This is the last in a three-part series on tackling the challenges posed by growing your organization into a true multi-unit franchise company. So, for those of you who have taken the first steps into replicating your success and going from one unit to two, and then have made the commitment to build a fledgling organization by growing from two units to five...now, my suggestion is, "Why stop there?"
The franchise business model is designed for growing your organization and replicating your success. It has long been a vehicle to that allows you to invest in yourself! Keep it going!
A number of years ago I was with a small franchise organization with what I remember at the time was 96 units owned by 30-plus franchisees. Many of them were single-unit operators while a few had up to five units. I suggested to our president that we bring in a large multi-unit operator from another chain to speak to our franchisees about the journey that led him to that point. My hopes were that the existing franchisees would see that there was nothing to fear and find a desire to build upon the success they had already created.
After a bit of thought, the president suggested that we bring in an acquaintance of his who, at the time, owned 62 Taco Bell locations. This acquaintance has since gained world-wide fame with the book and movie "The Blind Side." That franchisee was Sean Tuohy. Sean stood up as the keynote speaker at our franchisee convention and basically said this (and I paraphrase as it has been 10 years or more since that speech): "I never set out with the goal of owning 62 stores, but when I finished one, I liked it so much that I went and built another one. I just never quit the process of building a new store. I would finish one and get started on the next."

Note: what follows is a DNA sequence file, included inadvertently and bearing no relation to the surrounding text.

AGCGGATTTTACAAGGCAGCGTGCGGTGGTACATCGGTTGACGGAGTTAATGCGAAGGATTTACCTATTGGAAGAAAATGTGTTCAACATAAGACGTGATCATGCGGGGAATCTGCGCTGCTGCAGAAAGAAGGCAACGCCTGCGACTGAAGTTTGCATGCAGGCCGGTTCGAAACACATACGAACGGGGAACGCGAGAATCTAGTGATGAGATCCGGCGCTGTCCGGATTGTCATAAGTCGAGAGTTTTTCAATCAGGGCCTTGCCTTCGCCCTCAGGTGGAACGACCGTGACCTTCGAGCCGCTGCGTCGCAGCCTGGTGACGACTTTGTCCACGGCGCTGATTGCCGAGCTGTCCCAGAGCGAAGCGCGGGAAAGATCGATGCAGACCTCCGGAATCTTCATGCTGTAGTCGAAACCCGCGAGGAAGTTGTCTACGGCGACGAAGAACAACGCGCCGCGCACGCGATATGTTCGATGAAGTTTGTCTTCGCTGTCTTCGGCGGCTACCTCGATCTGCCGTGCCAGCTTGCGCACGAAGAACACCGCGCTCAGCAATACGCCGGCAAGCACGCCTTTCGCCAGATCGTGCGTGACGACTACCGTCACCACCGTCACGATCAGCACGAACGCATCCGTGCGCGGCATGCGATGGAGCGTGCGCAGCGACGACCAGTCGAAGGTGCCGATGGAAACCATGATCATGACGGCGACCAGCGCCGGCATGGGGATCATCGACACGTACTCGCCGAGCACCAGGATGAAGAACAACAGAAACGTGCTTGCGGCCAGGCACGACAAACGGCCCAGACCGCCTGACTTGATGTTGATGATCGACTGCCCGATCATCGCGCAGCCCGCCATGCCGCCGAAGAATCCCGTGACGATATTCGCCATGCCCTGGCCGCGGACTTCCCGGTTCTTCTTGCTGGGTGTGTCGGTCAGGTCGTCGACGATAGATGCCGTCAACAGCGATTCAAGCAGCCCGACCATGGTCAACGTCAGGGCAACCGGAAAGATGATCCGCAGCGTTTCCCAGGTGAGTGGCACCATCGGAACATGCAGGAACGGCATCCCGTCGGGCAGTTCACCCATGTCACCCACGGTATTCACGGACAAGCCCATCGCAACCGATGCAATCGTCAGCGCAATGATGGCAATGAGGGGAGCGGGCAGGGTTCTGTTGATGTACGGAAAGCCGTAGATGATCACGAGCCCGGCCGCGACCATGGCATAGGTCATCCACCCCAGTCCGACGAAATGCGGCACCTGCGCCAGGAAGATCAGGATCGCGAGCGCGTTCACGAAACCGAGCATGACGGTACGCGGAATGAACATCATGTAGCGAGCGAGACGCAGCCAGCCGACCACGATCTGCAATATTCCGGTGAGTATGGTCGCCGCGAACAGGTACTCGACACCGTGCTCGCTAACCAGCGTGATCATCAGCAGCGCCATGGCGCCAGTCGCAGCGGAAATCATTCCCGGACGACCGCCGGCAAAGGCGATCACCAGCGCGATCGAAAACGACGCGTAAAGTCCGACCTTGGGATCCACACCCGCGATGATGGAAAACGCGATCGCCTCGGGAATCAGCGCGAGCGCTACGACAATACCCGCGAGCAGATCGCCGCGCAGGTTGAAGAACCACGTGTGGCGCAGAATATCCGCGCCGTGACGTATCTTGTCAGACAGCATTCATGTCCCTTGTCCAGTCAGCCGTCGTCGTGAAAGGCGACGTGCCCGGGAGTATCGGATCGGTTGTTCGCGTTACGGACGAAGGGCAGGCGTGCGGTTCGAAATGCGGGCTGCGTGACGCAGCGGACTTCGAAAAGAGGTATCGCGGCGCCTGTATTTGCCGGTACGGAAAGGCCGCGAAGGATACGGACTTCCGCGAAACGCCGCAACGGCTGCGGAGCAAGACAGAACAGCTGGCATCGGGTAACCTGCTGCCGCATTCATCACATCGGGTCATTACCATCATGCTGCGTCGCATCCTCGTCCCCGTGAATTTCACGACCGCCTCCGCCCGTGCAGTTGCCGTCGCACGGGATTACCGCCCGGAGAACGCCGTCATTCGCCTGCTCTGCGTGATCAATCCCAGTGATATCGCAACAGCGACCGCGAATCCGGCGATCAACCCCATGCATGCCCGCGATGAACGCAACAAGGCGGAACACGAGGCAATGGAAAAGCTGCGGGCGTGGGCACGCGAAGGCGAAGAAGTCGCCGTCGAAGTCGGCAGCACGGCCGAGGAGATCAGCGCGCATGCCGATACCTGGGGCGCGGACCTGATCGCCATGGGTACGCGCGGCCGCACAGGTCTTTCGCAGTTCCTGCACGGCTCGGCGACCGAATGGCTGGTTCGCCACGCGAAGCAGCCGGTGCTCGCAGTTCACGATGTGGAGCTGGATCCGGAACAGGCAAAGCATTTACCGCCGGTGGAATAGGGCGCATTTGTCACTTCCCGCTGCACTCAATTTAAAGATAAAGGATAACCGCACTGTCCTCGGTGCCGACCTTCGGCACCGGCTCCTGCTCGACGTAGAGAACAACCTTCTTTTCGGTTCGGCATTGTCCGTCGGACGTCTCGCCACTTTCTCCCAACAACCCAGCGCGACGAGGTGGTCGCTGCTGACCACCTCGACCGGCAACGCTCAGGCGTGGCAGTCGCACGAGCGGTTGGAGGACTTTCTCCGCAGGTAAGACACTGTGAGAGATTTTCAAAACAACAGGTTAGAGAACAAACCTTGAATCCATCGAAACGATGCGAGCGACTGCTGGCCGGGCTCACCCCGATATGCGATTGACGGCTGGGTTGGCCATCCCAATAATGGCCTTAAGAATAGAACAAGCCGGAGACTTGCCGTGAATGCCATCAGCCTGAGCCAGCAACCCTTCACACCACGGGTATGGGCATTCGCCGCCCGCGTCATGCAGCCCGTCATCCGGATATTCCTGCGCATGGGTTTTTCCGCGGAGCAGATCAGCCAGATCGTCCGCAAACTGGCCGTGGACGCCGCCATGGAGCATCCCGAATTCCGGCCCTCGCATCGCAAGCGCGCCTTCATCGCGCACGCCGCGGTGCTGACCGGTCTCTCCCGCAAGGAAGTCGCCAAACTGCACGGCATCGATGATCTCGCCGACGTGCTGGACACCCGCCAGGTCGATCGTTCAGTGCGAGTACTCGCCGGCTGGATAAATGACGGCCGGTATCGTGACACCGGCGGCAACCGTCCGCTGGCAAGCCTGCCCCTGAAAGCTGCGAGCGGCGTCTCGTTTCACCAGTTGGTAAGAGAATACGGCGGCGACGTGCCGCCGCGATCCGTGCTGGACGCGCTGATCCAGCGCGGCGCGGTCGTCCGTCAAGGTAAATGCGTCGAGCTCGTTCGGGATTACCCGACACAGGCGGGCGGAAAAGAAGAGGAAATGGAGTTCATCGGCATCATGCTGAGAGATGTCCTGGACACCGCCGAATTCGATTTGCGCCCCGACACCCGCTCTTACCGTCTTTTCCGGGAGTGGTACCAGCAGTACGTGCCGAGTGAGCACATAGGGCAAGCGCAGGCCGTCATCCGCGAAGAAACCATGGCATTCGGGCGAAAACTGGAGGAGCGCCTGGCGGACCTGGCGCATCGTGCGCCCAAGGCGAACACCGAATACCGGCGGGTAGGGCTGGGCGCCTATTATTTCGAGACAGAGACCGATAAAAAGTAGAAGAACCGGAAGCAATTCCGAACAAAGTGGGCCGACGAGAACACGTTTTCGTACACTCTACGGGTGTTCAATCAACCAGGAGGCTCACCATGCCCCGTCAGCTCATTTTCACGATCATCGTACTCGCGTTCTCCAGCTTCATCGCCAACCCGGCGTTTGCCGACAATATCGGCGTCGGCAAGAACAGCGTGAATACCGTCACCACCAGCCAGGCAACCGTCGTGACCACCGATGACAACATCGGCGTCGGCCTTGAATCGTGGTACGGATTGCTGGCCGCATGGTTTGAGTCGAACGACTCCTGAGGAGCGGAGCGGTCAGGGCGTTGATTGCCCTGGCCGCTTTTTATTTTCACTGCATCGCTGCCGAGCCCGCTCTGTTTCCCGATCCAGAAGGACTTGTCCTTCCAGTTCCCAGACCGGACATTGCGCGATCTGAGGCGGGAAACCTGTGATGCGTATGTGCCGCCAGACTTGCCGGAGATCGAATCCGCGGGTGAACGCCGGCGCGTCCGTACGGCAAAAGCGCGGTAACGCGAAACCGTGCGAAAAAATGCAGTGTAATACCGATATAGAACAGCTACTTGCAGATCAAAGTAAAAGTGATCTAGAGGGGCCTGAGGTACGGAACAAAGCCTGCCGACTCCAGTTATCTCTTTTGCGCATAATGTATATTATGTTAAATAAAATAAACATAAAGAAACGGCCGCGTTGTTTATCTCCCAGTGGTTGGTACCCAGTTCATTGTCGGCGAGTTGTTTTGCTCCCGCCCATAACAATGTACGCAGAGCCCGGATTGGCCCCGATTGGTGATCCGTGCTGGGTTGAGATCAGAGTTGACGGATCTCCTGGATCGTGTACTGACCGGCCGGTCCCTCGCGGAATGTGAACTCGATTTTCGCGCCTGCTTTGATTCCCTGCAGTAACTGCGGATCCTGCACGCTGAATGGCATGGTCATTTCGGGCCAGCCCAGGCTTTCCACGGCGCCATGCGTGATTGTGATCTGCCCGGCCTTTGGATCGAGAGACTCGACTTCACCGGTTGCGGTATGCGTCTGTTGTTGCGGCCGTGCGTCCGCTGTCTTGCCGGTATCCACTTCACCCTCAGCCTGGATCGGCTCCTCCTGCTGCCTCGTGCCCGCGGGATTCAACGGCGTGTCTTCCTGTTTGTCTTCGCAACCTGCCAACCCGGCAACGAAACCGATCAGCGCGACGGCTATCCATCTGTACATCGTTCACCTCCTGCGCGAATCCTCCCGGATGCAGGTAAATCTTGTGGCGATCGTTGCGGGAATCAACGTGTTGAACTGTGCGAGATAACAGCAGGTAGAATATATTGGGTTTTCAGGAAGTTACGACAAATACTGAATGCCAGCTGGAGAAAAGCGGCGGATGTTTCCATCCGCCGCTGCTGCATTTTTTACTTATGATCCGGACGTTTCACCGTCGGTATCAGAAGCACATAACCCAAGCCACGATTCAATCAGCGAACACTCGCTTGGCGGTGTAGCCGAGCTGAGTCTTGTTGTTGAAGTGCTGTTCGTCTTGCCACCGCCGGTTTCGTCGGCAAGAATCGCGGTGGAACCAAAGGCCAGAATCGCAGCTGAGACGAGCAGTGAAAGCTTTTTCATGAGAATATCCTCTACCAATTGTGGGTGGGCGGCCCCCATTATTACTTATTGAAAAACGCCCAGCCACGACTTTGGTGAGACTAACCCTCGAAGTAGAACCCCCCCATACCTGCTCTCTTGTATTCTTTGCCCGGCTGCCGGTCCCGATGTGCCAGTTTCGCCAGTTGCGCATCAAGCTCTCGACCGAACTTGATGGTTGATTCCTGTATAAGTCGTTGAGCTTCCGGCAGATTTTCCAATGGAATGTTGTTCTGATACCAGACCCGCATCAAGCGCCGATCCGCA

He has gone on to build many more stores during the past ten years, and I imagine he has a few more still in him. But the message to me was a powerful one: "I found success and wanted to do it again." Becoming a large multi-unit franchisee starts with belief in yourself and a desire to invest in yourself.
As you grow into a large organization, standardized processes will become ever more important to your success. For practical advice in dealing with becoming a large organization, I turned to a colleague with longtime experience in operations, Tom Welter, vice president of franchise operations for J.D. Byrider. I told him what I was doing and asked him for input. Tom has more than 20 years of experience in franchise and corporate operations with several large organizations, including YUM Brands and 24-Hour Fitness. These are his thoughts:
In my 20 years of leading organizations with company and franchise operations, two fundamental truths I have gleaned are:
In order for any organization to grow and continue to provide goods and services to consumers in a way that begets profit, business leaders need to look no further than the decisions they make regarding their human capital. Success in any operation always points to great leaders and their happy employees who are trained, understand their role within the organization, and who are not afraid to be held accountable for their work.
Your team thrives on challenge, and as you continue your growth, consider the following steps to smoothing out that transition from small to medium player within the market, or even from medium to larger regional operator:
Training and Development - I've always been a firm believer in education within any business environment and know that ongoing training is critical to the success and growth of the people who operate the business. Everyone in your operation should have a structured training plan prior to starting with your company. The plan serves as a guide to the teacher and student in order to fulfill the educational requirement necessary for that employee to become a fully functional member of the team. A majority of learning must be hands on, taking classroom theory and applying it.